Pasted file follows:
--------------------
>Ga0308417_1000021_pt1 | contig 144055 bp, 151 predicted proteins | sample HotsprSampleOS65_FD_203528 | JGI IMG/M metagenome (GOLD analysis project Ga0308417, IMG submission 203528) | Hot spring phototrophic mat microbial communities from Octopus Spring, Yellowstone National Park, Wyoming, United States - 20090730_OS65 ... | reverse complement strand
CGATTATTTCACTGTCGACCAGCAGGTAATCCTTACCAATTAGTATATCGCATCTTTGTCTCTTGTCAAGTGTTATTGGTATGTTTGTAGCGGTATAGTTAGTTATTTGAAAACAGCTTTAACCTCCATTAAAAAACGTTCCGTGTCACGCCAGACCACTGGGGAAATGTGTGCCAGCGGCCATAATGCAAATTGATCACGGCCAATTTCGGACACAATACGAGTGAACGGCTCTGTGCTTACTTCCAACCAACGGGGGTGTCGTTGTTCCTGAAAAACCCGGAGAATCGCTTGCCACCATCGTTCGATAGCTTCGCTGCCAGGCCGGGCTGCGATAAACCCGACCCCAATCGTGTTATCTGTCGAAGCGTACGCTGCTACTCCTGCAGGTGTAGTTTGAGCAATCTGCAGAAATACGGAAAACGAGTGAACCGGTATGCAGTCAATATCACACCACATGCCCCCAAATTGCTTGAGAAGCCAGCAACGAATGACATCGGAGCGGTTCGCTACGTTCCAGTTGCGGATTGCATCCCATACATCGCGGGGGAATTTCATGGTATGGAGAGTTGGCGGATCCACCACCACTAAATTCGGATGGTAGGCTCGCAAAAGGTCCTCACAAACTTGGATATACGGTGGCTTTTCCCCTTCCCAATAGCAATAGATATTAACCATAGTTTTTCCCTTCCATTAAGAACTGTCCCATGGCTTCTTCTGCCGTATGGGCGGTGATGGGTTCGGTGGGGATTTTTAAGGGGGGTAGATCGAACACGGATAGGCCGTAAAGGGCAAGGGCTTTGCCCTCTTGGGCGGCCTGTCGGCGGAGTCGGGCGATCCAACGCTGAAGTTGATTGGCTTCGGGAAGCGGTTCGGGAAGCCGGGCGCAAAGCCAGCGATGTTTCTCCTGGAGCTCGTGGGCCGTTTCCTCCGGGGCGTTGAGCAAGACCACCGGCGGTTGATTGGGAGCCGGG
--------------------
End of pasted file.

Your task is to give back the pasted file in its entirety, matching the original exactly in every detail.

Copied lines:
>Ga0308417_1000021_pt1 | contig 144055 bp, 151 predicted proteins | sample HotsprSampleOS65_FD_203528 | JGI IMG/M metagenome (GOLD analysis project Ga0308417, IMG submission 203528) | Hot spring phototrophic mat microbial communities from Octopus Spring, Yellowstone National Park, Wyoming, United States - 20090730_OS65 ... | reverse complement strand
CGATTATTTCACTGTCGACCAGCAGGTAATCCTTACCAATTAGTATATCGCATCTTTGTCTCTTGTCAAGTGTTATTGGTATGTTTGTAGCGGTATAGTTAGTTATTTGAAAACAGCTTTAACCTCCATTAAAAAACGTTCCGTGTCACGCCAGACCACTGGGGAAATGTGTGCCAGCGGCCATAATGCAAATTGATCACGGCCAATTTCGGACACAATACGAGTGAACGGCTCTGTGCTTACTTCCAACCAACGGGGGTGTCGTTGTTCCTGAAAAACCCGGAGAATCGCTTGCCACCATCGTTCGATAGCTTCGCTGCCAGGCCGGGCTGCGATAAACCCGACCCCAATCGTGTTATCTGTCGAAGCGTACGCTGCTACTCCTGCAGGTGTAGTTTGAGCAATCTGCAGAAATACGGAAAACGAGTGAACCGGTATGCAGTCAATATCACACCACATGCCCCCAAATTGCTTGAGAAGCCAGCAACGAATGACATCGGAGCGGTTCGCTACGTTCCAGTTGCGGATTGCATCCCATACATCGCGGGGGAATTTCATGGTATGGAGAGTTGGCGGATCCACCACCACTAAATTCGGATGGTAGGCTCGCAAAAGGTCCTCACAAACTTGGATATACGGTGGCTTTTCCCCTTCCCAATAGCAATAGATATTAACCATAGTTTTTCCCTTCCATTAAGAACTGTCCCATGGCTTCTTCTGCCGTATGGGCGGTGATGGGTTCGGTGGGGATTTTTAAGGGGGGTAGATCGAACACGGATAGGCCGTAAAGGGCAAGGGCTTTGCCCTCTTGGGCGGCCTGTCGGCGGAGTCGGGCGATCCAACGCTGAAGTTGATTGGCTTCGGGAAGCGGTTCGGGAAGCCGGGCGCAAAGCCAGCGATGTTTCTCCTGGAGCTCGTGGGCCGTTTCCTCCGGGGCGTTGAGCAAGACCACCGGCGGTTGATTGGGAGCCGGG